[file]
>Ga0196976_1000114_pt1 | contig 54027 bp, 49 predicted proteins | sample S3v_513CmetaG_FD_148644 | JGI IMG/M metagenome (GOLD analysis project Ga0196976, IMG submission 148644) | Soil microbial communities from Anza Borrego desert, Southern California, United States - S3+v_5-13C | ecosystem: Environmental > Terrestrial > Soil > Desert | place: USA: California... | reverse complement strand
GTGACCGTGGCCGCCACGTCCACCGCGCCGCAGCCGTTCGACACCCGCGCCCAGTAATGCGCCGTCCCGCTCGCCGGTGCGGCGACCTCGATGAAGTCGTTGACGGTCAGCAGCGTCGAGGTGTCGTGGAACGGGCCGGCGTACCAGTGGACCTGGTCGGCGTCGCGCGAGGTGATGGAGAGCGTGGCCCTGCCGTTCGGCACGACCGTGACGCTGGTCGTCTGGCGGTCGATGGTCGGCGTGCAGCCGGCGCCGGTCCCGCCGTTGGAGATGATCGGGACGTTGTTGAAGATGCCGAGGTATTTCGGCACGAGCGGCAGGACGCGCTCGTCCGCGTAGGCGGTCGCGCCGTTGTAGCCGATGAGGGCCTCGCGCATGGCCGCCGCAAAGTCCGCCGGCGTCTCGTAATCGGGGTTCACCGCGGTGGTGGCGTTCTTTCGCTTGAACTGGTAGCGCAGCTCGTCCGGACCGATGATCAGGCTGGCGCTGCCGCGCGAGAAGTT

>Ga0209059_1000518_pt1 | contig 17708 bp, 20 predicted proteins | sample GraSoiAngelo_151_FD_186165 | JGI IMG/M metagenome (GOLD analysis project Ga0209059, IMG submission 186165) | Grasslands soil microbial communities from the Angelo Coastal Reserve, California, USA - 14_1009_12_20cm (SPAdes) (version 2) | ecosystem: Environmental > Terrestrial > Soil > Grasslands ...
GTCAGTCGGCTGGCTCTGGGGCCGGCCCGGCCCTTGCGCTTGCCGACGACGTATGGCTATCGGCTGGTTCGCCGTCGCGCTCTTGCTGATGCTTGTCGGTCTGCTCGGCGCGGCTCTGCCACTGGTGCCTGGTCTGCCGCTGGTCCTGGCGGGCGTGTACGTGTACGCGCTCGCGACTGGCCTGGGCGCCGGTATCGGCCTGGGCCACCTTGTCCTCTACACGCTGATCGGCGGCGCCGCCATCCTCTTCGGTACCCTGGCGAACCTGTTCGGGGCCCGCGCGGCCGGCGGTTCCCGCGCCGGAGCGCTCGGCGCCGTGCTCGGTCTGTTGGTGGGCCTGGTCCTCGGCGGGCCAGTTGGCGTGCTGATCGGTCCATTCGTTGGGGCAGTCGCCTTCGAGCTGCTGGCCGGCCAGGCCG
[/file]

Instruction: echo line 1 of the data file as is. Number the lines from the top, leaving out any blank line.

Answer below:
>Ga0196976_1000114_pt1 | contig 54027 bp, 49 predicted proteins | sample S3v_513CmetaG_FD_148644 | JGI IMG/M metagenome (GOLD analysis project Ga0196976, IMG submission 148644) | Soil microbial communities from Anza Borrego desert, Southern California, United States - S3+v_5-13C | ecosystem: Environmental > Terrestrial > Soil > Desert | place: USA: California... | reverse complement strand